Julien Lage Quintet
(Vortex, May 18th 2011, Second night of two)
This has been the second night in a week when a London audience has proved its musicality. Cleveland Watkiss turned our ramshackle crew on Saturday night into a very respectable chorus indeed, and last night the charismatic 33 year old percussionist from Bogota in Columbia, Tupac Mantilla (above) was getting crisp and accurate responses to the rhythmic challenges he chucked out to a clearly musical Vortex audience.
Mantilla then did a showpiece with Jorge Roeder on bass and Lage on guitar- a version of Neal Hefti’s Lil’ Darlin’. The only thing I didn’t see him hitting last night was that mellifluous structural pillar at the Vortex (Mantilla is probably the ideal person to come back and do a concerto on it!). But he did hit all of the following:
-every possible surface of Roeder’s bass, including squeaking the varnish
-his own bum-cheeks (through his jeans, steady on)
-his hollowed normal facial cheeks and an open mouth
-heads, shoulders knees and toes
-hand clapping, producing an extraordinary timbre range
-all parts of a drumkit
Mantilla is an extrovert, yes a crowd pleaser, but a fine percussionist. I just rejoice in the fact that “world music,” which used to be a grubby dollars-and-cents business, with as its main purpose to make the executives of large record companies lick their lips, is now developing a tangible musical legacy. I’m excited to see the skills transfer of percussion techniques and sounds from all over the world to new generations of these classically trained players who bring such overwhelming energy to music.
Guitarist and bandleader Julian Lage appears older, but is in fact just 23 years old. He’d already been the subject of a TV documentary at the age of 8. He has awesome guitar technique. There clearly has been a strong and benign modern folk bluegrass influence from Bela Fleck, and from mentor Gary Burton.
But where’s he going? What about these compositions depicting something sounding like Farmville? I’m not sure. The “Gladwell” pieces played last night didn’t really leave any sort of mark on me. And the closer, a tussle with Dan Blake on tenor left me mainly with the thought – a room like the Vortex already has memories that come off its walls – of how well Phil Robson and Julian Siegel of Partisans do the same kind of sparring, and that Julian, the completely equipped tenor saxophonist – or Mark Turner – would have landed a few more punches on Lage than Blake did last night.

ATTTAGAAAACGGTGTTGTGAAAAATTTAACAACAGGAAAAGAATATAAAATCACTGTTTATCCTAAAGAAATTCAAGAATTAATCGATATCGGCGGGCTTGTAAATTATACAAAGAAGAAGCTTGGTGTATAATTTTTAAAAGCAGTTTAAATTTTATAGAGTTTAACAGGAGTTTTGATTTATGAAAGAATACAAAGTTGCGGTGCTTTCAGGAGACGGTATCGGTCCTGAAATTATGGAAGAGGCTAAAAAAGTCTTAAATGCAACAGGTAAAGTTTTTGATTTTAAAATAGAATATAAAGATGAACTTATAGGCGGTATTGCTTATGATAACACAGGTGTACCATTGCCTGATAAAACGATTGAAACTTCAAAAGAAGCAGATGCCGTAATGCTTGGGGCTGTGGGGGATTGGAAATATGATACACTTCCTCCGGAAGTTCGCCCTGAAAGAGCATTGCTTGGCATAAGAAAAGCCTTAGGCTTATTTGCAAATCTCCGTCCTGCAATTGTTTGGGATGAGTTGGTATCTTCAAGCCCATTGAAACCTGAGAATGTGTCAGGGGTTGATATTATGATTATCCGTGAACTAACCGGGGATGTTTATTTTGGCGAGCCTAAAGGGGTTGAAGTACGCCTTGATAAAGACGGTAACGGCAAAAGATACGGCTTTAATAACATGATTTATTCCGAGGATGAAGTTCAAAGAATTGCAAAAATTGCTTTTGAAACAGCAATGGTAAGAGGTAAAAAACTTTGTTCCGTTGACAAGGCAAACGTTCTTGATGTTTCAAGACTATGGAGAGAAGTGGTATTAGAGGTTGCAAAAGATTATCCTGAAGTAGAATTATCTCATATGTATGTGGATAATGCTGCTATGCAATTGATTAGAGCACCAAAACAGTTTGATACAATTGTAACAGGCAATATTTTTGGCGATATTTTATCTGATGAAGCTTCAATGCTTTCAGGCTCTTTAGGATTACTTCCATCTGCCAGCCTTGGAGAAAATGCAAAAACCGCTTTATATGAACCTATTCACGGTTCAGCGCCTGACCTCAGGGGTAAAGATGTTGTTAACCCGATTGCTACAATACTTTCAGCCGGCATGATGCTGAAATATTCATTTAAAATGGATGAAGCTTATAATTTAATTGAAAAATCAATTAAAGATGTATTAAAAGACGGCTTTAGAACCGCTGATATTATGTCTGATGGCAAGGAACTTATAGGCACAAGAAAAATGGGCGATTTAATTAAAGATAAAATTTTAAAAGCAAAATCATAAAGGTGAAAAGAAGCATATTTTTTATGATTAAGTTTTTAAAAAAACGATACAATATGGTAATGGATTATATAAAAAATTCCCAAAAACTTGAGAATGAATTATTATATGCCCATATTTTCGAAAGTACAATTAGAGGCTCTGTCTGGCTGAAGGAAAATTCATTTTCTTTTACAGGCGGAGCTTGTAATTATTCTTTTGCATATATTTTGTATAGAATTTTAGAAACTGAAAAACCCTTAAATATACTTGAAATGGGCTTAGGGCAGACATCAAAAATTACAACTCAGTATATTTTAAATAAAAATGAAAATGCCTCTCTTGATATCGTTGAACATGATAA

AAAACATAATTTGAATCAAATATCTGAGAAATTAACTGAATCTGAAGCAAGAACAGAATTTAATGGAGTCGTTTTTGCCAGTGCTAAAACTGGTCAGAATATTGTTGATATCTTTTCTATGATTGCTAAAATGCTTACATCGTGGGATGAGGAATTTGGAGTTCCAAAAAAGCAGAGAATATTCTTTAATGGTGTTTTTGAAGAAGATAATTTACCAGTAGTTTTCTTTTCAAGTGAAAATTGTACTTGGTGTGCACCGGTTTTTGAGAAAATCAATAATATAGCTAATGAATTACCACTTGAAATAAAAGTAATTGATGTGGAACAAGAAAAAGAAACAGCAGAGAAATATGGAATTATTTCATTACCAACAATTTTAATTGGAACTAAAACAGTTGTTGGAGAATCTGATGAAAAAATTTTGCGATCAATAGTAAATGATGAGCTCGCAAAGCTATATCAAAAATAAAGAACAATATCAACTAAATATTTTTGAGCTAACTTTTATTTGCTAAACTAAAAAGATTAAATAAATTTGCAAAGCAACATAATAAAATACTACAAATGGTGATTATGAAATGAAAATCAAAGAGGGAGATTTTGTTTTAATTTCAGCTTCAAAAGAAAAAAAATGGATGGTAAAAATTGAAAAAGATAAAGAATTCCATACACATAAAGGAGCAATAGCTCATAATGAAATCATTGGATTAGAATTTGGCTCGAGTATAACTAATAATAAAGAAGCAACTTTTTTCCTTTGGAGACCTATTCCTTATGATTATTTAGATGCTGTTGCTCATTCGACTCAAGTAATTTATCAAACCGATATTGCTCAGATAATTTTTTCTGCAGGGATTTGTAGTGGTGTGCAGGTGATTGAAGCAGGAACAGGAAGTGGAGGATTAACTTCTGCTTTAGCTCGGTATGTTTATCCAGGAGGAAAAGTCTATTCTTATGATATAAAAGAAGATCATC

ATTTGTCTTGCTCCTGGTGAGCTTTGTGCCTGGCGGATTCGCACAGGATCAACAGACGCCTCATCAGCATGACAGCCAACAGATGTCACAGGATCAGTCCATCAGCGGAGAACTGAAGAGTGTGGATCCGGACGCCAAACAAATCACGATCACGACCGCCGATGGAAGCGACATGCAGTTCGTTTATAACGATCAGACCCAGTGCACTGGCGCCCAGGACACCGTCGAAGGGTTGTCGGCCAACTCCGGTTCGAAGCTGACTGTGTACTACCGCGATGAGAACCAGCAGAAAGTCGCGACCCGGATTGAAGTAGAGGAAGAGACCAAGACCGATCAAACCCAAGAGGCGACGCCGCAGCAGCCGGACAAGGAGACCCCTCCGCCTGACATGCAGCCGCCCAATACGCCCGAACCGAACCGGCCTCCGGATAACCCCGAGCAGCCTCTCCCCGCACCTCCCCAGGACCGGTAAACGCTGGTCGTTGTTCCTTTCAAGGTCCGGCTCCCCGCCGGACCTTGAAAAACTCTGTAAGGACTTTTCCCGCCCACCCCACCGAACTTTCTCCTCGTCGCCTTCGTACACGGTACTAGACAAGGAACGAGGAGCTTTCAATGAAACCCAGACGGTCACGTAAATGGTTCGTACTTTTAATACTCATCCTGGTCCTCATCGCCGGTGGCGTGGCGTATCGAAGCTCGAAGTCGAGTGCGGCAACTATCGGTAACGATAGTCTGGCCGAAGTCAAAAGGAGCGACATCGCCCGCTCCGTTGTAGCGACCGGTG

These doubts I think put me in a minority. I sensed everyone else there was loving it.
UPDATE : not everybody – here’s Ivan Hewett in the Telegraph
It says something fascinating to me especially about the Vortex room: when heard in a small room such as the Vortex, it's about more than technical competence and expertise. It's that the audience can feel that they are able to have a dialogue with the musicians. Where we have the situation as in a club like the Vortex, it is possible for this to be underestimated. They may well have appeared to approach the gig in the way that they did to compensate for their lack of performance experience so far. (They actually mentioned how they have so little chance to perform in such spaces back home.)
I dipped in and out of the gig a bit, so remained more enthused by what I heard. So I may not have been so brow beaten.
By the way, I was really encouraged by the enthusiasm of the band for what is going on over here. Julian was excited when I offered him a Phil Robson album (because he had been introduced to Phil's playing via Billy Hart); while after the gig, they dashed off to catch the end of Evan Parker's set at Cafe Oto.
A repeat of this attitude of the Vortex audience was demonstrated by Matthew Halsall's band last night. They had a few doubts before the gig – which involves remixing of his past albums with D.J. and beat boxer – as to how the audience would respond. By the second tune, they knew that it was with them, to the extent that at one point, they left their video camera on to film the crowd present.